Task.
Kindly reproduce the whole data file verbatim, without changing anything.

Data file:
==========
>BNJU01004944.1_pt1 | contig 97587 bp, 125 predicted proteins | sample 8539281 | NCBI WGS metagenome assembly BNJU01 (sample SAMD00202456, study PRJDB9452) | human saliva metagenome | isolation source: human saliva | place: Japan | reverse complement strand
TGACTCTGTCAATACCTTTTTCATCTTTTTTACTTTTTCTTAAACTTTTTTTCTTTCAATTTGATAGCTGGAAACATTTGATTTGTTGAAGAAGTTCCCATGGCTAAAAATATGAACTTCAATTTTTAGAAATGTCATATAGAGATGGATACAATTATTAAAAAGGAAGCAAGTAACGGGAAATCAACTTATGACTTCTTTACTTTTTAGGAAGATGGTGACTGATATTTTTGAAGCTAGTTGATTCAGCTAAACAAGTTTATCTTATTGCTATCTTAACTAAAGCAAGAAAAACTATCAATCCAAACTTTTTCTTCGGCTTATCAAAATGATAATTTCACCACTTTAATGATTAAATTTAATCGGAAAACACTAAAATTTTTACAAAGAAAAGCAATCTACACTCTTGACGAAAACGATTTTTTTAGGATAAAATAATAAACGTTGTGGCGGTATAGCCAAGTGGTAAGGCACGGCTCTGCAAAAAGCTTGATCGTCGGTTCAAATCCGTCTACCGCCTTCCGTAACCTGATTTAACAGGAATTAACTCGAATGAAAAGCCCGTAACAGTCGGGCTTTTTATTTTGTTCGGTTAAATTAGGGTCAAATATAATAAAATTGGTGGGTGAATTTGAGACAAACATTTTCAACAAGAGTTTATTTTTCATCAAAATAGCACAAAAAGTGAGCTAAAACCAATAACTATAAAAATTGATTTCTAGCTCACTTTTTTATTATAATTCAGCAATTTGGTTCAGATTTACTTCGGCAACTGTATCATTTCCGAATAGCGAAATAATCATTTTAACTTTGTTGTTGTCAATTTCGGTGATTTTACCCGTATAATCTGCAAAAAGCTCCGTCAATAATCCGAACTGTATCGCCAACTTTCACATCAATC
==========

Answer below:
>BNJU01004944.1_pt1 | contig 97587 bp, 125 predicted proteins | sample 8539281 | NCBI WGS metagenome assembly BNJU01 (sample SAMD00202456, study PRJDB9452) | human saliva metagenome | isolation source: human saliva | place: Japan | reverse complement strand
TGACTCTGTCAATACCTTTTTCATCTTTTTTACTTTTTCTTAAACTTTTTTTCTTTCAATTTGATAGCTGGAAACATTTGATTTGTTGAAGAAGTTCCCATGGCTAAAAATATGAACTTCAATTTTTAGAAATGTCATATAGAGATGGATACAATTATTAAAAAGGAAGCAAGTAACGGGAAATCAACTTATGACTTCTTTACTTTTTAGGAAGATGGTGACTGATATTTTTGAAGCTAGTTGATTCAGCTAAACAAGTTTATCTTATTGCTATCTTAACTAAAGCAAGAAAAACTATCAATCCAAACTTTTTCTTCGGCTTATCAAAATGATAATTTCACCACTTTAATGATTAAATTTAATCGGAAAACACTAAAATTTTTACAAAGAAAAGCAATCTACACTCTTGACGAAAACGATTTTTTTAGGATAAAATAATAAACGTTGTGGCGGTATAGCCAAGTGGTAAGGCACGGCTCTGCAAAAAGCTTGATCGTCGGTTCAAATCCGTCTACCGCCTTCCGTAACCTGATTTAACAGGAATTAACTCGAATGAAAAGCCCGTAACAGTCGGGCTTTTTATTTTGTTCGGTTAAATTAGGGTCAAATATAATAAAATTGGTGGGTGAATTTGAGACAAACATTTTCAACAAGAGTTTATTTTTCATCAAAATAGCACAAAAAGTGAGCTAAAACCAATAACTATAAAAATTGATTTCTAGCTCACTTTTTTATTATAATTCAGCAATTTGGTTCAGATTTACTTCGGCAACTGTATCATTTCCGAATAGCGAAATAATCATTTTAACTTTGTTGTTGTCAATTTCGGTGATTTTACCCGTATAATCTGCAAAAAGCTCCGTCAATAATCCGAACTGTATCGCCAACTTTCACATCAATC